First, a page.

What is myiasis?
Parasitism of living animals by the larvae of dipteran insects (flies). Of interest is the parasitic larval stage -- also called a maggot -- instead of the adult fly.
Myiasis can be classified in a couple of different ways:
1. By the parasiitic behaviour of the maggots
2. By the location of the parasitism on the host
What are the classifications?
1. Facultative or Obligatory - based on whether the larvae must become parasitic to complete its life cycle (obligatory) or whether the parasitic stage is optional (facultative)
2. Cutaneous, Nasal or Somatic - based on location of larval parasitism on the live animal; note that myiasis-causing flies are NOT all parasites of the skin. Some are respiratory and GIT parasites.
What are the two main FAMILIES of Diptera (order) that have myiasis-producing flies?
Oestridae & Calliphoridae
Which family of flies is facultative myiasis-producing, and which is obligatory myiasis-producing?
Calliphoridae flies are faculative: eg., greenbottles, bluebottles
Oestridae flies are obligatory: eg. warble flies, bot flies
Oestridae are truly grosser of the two.
Genera of the Oestridae family are obligatory myiasis-producing flies. What are these genera, and which is the one that affects skin?
Warble flies (species Hypoderma) - this is the one that leaves big holes in the skin
Horse bot fly (Gasterophilus) - targets GIT
Sheep nasal bot fly (Oestrus) - targets URT (nose)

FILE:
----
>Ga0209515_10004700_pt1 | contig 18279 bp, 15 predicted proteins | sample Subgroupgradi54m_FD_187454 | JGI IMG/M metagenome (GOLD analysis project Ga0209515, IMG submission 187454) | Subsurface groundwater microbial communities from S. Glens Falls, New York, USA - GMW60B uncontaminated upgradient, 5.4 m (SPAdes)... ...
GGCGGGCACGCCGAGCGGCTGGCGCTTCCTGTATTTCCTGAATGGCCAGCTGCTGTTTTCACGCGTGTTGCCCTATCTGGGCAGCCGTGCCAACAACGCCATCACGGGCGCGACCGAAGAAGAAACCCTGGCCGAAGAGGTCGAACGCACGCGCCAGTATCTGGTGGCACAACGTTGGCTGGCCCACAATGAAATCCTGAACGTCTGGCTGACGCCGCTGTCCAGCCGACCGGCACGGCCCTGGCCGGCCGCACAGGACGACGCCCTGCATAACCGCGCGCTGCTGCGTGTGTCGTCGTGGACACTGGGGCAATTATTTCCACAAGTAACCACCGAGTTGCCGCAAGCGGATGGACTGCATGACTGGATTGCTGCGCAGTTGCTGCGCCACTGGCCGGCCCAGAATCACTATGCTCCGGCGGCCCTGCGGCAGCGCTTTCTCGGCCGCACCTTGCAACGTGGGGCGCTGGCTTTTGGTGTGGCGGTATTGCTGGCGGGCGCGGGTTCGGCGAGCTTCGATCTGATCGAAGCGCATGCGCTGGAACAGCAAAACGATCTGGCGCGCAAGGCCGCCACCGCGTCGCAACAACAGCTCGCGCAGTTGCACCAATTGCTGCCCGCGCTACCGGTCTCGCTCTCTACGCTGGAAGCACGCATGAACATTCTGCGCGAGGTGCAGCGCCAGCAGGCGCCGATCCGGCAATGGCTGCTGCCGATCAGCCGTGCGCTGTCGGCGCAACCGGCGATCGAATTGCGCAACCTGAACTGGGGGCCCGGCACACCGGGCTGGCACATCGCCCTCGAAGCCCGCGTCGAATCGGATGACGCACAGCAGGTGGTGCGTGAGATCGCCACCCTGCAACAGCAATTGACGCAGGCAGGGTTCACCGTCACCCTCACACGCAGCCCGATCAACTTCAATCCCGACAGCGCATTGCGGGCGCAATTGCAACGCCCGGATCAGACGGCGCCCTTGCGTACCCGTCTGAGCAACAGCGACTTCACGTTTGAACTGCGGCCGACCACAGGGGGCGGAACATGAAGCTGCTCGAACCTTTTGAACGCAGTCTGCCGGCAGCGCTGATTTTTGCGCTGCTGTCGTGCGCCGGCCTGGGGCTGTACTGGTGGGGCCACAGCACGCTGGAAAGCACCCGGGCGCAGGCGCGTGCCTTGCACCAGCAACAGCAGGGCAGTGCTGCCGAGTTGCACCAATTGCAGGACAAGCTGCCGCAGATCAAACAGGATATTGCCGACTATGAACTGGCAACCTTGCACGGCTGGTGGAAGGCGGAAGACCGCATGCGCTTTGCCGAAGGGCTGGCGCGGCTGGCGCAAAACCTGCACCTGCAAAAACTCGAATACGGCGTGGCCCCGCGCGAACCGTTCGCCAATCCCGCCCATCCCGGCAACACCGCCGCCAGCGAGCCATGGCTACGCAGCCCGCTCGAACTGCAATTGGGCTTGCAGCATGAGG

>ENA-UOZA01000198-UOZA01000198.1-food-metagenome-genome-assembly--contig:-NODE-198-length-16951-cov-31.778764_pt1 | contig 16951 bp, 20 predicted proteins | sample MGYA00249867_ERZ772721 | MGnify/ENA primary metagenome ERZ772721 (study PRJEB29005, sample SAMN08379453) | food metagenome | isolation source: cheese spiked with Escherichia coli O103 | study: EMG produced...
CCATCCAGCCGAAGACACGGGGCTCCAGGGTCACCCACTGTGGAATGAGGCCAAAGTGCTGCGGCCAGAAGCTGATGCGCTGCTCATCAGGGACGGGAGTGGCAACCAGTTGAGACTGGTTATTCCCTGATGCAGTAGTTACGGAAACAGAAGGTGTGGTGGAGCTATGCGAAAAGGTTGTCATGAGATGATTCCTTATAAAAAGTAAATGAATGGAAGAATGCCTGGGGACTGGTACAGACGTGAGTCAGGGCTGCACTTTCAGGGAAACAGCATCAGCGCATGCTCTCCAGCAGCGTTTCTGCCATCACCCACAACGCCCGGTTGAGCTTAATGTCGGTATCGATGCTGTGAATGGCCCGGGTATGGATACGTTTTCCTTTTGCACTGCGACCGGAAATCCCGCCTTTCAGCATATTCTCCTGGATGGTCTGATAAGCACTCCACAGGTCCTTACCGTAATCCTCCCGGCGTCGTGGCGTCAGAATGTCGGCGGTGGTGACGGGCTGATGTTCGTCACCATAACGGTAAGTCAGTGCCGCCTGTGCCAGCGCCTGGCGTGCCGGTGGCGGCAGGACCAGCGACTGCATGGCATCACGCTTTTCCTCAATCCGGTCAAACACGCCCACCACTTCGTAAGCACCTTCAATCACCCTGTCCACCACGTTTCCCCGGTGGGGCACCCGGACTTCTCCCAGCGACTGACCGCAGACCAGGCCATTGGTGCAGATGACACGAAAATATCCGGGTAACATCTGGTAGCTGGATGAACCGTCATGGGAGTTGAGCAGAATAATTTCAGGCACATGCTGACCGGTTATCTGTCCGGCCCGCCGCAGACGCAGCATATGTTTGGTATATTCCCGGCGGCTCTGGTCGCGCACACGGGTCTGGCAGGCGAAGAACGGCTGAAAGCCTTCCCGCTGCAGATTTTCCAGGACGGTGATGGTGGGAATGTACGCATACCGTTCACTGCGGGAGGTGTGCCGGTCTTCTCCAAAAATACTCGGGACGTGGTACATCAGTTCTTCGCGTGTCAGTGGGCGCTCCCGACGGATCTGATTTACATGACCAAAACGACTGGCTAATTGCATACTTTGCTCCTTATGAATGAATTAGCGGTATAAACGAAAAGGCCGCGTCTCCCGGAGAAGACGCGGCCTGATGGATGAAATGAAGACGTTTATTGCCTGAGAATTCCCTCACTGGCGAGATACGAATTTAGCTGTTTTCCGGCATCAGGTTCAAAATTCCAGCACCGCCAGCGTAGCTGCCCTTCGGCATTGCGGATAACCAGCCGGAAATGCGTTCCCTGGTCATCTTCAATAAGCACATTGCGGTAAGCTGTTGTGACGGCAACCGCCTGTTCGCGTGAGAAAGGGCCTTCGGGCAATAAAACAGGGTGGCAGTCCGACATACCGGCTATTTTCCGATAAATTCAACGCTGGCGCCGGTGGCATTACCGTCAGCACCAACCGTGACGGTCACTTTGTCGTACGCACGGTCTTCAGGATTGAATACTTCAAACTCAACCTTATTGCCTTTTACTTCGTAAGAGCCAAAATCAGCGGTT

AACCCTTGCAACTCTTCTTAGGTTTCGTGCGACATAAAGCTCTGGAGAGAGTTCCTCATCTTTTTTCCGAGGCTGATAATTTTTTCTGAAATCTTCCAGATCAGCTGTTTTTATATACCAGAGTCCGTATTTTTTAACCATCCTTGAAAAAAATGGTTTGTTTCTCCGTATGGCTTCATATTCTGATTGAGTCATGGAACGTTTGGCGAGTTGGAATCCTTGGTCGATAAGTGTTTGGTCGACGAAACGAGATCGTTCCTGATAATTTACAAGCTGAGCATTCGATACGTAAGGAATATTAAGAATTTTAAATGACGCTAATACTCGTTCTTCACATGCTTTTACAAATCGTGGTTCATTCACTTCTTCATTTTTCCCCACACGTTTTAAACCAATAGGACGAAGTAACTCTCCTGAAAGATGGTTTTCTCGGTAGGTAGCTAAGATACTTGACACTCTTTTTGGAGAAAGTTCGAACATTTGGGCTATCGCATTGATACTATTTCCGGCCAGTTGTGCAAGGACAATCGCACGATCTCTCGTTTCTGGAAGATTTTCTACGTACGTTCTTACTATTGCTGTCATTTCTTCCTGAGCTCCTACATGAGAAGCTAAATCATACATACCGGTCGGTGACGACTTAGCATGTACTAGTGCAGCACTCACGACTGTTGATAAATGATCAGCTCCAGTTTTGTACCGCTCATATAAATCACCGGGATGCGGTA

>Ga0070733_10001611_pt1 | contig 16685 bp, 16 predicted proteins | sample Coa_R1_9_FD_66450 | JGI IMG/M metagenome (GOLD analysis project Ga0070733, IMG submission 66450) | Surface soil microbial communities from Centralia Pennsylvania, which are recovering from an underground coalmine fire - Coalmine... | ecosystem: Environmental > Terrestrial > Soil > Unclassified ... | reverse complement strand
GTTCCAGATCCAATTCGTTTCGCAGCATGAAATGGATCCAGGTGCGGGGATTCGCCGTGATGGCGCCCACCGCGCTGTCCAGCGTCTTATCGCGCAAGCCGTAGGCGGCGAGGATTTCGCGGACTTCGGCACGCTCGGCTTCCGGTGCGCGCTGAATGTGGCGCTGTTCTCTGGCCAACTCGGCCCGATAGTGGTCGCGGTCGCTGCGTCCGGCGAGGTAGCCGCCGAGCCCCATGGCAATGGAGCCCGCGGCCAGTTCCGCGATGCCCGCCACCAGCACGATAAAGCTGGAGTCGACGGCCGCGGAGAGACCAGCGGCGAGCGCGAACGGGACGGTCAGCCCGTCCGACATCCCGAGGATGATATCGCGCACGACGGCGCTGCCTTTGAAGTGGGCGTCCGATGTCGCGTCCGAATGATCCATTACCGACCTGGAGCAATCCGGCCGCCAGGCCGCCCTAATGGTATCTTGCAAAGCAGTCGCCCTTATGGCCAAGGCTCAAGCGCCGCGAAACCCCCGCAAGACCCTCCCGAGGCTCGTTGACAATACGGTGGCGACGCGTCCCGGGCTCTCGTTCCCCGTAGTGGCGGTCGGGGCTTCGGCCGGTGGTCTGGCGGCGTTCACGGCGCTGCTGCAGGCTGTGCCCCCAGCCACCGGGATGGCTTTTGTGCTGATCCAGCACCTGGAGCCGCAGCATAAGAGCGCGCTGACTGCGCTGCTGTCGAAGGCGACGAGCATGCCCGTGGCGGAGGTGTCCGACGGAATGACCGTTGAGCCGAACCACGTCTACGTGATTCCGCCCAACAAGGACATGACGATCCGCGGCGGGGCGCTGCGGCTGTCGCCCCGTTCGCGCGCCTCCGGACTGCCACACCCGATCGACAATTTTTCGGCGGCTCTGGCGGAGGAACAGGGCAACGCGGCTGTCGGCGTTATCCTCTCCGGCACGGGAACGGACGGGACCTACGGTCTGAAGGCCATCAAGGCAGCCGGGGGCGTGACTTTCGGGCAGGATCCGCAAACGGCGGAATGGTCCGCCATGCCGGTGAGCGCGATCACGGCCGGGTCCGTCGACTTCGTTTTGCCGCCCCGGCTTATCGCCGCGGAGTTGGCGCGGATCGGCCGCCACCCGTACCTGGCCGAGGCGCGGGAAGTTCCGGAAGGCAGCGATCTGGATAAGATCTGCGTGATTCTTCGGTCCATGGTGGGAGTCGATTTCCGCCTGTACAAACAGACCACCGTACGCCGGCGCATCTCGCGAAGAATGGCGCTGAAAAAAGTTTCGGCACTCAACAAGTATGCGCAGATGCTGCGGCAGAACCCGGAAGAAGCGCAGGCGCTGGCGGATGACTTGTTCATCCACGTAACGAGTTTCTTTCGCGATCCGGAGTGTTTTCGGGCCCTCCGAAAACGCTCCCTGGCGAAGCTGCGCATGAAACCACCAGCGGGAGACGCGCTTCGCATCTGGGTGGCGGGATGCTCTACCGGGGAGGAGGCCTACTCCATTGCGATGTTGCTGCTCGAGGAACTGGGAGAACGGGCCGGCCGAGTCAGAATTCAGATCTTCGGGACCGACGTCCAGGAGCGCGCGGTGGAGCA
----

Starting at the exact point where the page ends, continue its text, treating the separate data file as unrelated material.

What are some of the species of warble fly?
Hypoderma bovis, H. linneatum - cattle (eradicated in the UK)
H. diana - deer, sheep & horses (rare in UK)
How would you recognise a warble fly?
It is LARGE (13-15 mm).
Looks like a bumble-bee but with only ONE PAIR OF WINGS.
What is the life cycle of the typical warble fly that affects cattle?
ONE GENERATION PER YEAR:
Eggs laid in summer around host belly & legs, attached to hair by clasp & cement
few days later larvae hatch,
enter skin via insect-bite wounds
migrate SQ to diaphragm via mouth hooks & enzymes
3 months later reach
WINTER RESTING SITES:
epidural fat in spinal canal for H. bovis & oesophagus for H. linneatum
moult to L2 stage during winter (Nov.-March)
Spring: migrate to midline of back, bore breathing hole, moult to L3 “warbles” (see below)
4-10 weeks later, larvae emerge, fall to ground, pupate under veg
1 month later, adults emerge, copulate, lay eggs & die w/i one-two weeks (vestigial mouths, live off fat reserves)